The Super Bowl Stands Up to Trump—Subtly


Jacqueline Gogel


In the two-plus hours of primetime commercial television on Sunday night, it’s hard to pinpoint a particular ad that really sticks out. This year’s Super Bowl spots were a departure from games past, both in “wow” factor and memorability; no pint-sized Darth Vader to win our hearts, and no drunk driving awareness puppy to make us shed a tear.

No. But instead of writing off this year’s ads as duds, it’s important to take a closer look at a subtle but undeniable common thread among retailer initiatives: America needs unity now more than ever—especially for those who’ve been affected by the current administration—but we must elevate the conversation above partisan politics.

At no point were the ads explicitly anti-Trump or pro-Democrat. Instead, they managed to shift our attention to the success, both big and small, that comes from diversity and compassion. A few notable examples:

Take the Olympics’ ad featuring Lindsey Vonn. It’s hard to say whether the choice to feature Vonn was strategic, as she’s spoke out vehemently against Trump. But she’s also a famous, strong female athlete who’s defied odds to achieve her goals, so the pick may have been based on sheer visibility. Whatever the reason, the plug for female empowerment was undeniable. Between Alicia Keys’ “Girl on Fire,” and close-ups of Vonn’s scars among light-hearted glamour shots, we’re reminded of the limitations women face on a daily basis, and how satisfying it is when those barriers are broken.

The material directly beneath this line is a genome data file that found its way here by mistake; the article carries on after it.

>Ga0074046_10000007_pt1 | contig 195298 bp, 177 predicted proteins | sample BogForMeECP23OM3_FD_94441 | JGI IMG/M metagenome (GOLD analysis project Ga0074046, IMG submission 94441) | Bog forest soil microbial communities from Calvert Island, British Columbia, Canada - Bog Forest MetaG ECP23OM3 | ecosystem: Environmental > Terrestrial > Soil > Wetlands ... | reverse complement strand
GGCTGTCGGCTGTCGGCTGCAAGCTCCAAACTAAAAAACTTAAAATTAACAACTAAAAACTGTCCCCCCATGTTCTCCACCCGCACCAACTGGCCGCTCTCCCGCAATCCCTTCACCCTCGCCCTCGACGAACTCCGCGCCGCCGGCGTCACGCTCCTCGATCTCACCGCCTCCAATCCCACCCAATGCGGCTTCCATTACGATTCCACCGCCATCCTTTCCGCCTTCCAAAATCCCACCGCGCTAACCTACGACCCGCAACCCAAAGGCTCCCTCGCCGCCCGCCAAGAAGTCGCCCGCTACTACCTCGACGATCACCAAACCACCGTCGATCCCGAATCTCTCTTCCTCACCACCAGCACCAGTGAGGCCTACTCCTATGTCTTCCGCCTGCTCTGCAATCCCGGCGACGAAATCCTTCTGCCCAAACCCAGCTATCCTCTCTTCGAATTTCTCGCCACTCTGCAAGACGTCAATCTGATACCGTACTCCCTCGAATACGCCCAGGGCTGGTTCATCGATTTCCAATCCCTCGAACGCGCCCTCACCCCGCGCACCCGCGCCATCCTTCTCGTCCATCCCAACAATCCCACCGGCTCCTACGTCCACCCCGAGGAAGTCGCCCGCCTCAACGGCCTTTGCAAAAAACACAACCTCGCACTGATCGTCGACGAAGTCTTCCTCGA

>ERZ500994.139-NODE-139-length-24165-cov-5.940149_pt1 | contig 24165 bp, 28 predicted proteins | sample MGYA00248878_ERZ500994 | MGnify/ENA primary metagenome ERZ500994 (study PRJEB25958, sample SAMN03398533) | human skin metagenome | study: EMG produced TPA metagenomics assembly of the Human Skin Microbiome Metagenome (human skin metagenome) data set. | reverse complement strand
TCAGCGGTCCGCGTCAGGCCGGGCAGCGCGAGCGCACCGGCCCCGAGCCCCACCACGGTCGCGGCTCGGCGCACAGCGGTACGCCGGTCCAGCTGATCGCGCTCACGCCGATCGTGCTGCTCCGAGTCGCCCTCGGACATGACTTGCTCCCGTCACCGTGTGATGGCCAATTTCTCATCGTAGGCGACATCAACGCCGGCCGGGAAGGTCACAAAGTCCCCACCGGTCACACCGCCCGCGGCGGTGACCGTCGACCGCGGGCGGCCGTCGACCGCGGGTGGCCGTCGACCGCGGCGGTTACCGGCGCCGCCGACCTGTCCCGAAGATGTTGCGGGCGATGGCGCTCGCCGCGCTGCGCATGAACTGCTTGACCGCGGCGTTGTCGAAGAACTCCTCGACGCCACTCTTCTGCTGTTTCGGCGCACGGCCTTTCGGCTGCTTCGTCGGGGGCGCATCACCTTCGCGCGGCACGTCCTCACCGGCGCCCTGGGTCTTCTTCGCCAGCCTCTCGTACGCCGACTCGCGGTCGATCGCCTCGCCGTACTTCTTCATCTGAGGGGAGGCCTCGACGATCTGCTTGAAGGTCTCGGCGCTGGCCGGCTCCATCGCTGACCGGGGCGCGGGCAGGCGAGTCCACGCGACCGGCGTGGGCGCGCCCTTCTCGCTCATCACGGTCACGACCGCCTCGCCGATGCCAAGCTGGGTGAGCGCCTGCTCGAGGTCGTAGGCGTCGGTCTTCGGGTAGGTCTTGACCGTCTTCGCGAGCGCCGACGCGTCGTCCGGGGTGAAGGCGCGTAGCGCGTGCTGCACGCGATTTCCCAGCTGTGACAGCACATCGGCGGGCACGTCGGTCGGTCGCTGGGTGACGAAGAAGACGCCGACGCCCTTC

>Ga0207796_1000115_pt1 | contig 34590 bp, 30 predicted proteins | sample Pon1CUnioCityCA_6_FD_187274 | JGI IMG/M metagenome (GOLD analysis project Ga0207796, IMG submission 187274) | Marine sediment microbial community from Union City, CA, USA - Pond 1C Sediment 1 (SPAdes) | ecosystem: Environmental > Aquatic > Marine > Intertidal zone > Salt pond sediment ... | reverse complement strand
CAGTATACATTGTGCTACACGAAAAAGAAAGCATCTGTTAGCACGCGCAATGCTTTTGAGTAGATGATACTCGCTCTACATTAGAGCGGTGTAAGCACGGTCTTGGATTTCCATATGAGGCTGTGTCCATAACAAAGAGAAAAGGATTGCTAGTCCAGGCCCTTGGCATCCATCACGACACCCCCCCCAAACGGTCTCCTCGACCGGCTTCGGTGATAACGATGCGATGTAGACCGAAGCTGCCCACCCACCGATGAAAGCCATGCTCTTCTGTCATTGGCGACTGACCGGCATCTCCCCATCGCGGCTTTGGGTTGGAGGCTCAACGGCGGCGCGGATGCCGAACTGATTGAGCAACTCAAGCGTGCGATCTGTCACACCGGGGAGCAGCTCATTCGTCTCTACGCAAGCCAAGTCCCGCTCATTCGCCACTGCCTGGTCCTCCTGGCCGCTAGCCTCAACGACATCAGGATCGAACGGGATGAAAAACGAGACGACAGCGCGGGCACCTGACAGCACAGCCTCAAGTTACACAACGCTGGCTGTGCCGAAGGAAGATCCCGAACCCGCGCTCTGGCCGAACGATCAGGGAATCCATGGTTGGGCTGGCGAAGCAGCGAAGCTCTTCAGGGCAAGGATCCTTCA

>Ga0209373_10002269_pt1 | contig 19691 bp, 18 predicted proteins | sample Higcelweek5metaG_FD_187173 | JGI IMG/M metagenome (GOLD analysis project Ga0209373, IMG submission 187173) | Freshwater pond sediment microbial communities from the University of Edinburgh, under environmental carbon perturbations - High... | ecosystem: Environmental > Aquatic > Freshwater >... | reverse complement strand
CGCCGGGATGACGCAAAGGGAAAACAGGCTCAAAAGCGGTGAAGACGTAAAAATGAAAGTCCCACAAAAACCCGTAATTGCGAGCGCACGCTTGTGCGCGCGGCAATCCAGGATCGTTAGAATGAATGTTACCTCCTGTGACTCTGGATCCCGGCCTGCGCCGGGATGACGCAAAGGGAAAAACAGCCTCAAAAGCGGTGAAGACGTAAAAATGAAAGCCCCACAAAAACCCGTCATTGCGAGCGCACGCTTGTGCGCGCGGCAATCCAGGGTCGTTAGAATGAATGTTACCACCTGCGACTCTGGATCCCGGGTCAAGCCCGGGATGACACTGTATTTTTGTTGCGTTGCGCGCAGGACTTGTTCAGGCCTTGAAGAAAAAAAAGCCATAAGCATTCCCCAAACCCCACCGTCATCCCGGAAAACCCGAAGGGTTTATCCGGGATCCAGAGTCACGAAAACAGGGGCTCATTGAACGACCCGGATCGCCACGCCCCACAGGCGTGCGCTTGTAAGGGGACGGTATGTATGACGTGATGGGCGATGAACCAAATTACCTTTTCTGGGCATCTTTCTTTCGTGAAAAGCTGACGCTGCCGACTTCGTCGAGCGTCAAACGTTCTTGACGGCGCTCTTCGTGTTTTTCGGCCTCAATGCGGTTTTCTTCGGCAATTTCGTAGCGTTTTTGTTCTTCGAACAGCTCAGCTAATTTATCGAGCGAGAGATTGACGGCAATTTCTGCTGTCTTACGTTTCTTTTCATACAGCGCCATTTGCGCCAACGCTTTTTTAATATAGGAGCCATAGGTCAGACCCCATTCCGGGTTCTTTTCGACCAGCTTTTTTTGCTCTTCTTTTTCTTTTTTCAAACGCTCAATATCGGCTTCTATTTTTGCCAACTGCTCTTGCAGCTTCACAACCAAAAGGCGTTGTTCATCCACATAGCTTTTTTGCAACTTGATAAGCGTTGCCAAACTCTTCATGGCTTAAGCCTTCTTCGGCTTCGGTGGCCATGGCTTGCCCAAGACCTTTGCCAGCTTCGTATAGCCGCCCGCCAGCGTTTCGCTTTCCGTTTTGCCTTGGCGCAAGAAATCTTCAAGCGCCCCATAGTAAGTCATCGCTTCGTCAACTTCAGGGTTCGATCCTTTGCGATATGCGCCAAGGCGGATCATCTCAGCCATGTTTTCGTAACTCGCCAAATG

Toyota’s “One Team” commercial makes a less subtle nod to embracing religious diversity, a hot-button issue for the current administration. The ad, which features four religious leaders on their way to a football game, is fresh take on the age-old joke, “a priest and a rabbi walk into a bar.” Not only does it speak to embracing those of different backgrounds, but it does so with subtle humor and dynamics nearly all viewers are familiar with. Like a scene out of “The Hangover,” the uber-responsible friend won’t drive until all his friends are buckled up, but isn’t above playfully messing with another friend as he tries to get in the truck.

Budweiser’s water commercial veers away from humor but speaks powerfully to its target audience—many of whom make up Trump’s voter base—about a humanitarian crisis largely ignored by the current administration. It paints a picture familiar to many Americans in the middle of the country: a white, heterosexual, working middle-class family up at the crack of dawn but home for dinner. But on this particular day, factory workers (another important detail here) are manufacturing water, not beer, for those in need.

The message is presented in a way that steers clear of politics and is told through a simple and relatable scenario for many Trump-supporting families throughout the country. It’s also worth noting that the story resonates not just because it’s compelling, but rather because it’s coming from Budweiser specifically. The brand prides itself on being “American” and, as mentioned earlier, has a customer base largely synonymous with Trump’s base. Budweiser is able to speak to its own people about an issue that needs to be addressed by the administration.

Coke’s “The Wonder of Us” ad was arguably the most subtle of the four commercials when framed as standing up to the current administration; but in many ways, it was the most powerful. The commercial shows people—gay and interracial couples; women in hijabs; men in wheelchairs—coming together to embrace the little things in life, like a Coke, that just make us happy. It blends attainable, feel-good imagery with copy that, for the first time, includes the pronoun “them,” recognizing the gender-neutral population. Again, the deeper meaning of the ad is in the details, but when called out, speaks volumes.